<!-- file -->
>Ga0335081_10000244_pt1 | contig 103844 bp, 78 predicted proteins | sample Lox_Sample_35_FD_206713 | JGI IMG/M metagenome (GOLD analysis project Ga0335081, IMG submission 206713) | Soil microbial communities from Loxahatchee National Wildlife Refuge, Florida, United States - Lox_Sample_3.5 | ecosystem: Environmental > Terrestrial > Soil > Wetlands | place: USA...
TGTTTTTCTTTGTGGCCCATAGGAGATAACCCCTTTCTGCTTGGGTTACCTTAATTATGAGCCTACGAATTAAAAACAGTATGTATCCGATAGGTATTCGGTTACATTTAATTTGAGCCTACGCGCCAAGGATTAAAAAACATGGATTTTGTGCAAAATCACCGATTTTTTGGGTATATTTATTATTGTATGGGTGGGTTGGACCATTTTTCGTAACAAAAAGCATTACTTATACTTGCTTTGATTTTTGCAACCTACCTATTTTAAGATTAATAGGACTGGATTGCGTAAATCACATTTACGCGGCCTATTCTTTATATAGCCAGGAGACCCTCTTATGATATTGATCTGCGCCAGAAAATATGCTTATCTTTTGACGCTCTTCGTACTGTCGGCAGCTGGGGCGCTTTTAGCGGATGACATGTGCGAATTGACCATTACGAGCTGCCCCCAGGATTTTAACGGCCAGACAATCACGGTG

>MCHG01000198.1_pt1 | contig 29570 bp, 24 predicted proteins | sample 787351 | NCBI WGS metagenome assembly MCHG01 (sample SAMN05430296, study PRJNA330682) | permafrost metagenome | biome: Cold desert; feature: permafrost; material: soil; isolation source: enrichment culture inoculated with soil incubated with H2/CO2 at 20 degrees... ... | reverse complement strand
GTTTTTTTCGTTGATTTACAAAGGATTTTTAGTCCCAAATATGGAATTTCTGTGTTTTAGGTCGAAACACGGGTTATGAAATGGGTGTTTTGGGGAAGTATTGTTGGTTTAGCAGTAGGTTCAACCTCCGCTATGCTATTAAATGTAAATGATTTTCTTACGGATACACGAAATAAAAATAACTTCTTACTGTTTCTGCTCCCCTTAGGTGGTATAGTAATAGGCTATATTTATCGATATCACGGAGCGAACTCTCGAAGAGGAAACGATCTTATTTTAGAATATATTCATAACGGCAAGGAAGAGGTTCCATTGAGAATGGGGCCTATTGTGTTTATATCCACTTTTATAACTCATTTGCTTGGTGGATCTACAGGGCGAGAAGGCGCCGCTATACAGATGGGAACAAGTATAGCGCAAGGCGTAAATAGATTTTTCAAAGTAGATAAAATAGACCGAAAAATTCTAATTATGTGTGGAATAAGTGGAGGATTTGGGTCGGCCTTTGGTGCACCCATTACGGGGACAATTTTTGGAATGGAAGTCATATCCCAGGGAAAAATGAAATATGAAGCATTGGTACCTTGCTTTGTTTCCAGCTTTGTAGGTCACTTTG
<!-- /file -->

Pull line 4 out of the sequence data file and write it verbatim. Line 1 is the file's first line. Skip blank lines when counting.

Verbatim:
GTTTTTTTCGTTGATTTACAAAGGATTTTTAGTCCCAAATATGGAATTTCTGTGTTTTAGGTCGAAACACGGGTTATGAAATGGGTGTTTTGGGGAAGTATTGTTGGTTTAGCAGTAGGTTCAACCTCCGCTATGCTATTAAATGTAAATGATTTTCTTACGGATACACGAAATAAAAATAACTTCTTACTGTTTCTGCTCCCCTTAGGTGGTATAGTAATAGGCTATATTTATCGATATCACGGAGCGAACTCTCGAAGAGGAAACGATCTTATTTTAGAATATATTCATAACGGCAAGGAAGAGGTTCCATTGAGAATGGGGCCTATTGTGTTTATATCCACTTTTATAACTCATTTGCTTGGTGGATCTACAGGGCGAGAAGGCGCCGCTATACAGATGGGAACAAGTATAGCGCAAGGCGTAAATAGATTTTTCAAAGTAGATAAAATAGACCGAAAAATTCTAATTATGTGTGGAATAAGTGGAGGATTTGGGTCGGCCTTTGGTGCACCCATTACGGGGACAATTTTTGGAATGGAAGTCATATCCCAGGGAAAAATGAAATATGAAGCATTGGTACCTTGCTTTGTTTCCAGCTTTGTAGGTCACTTTG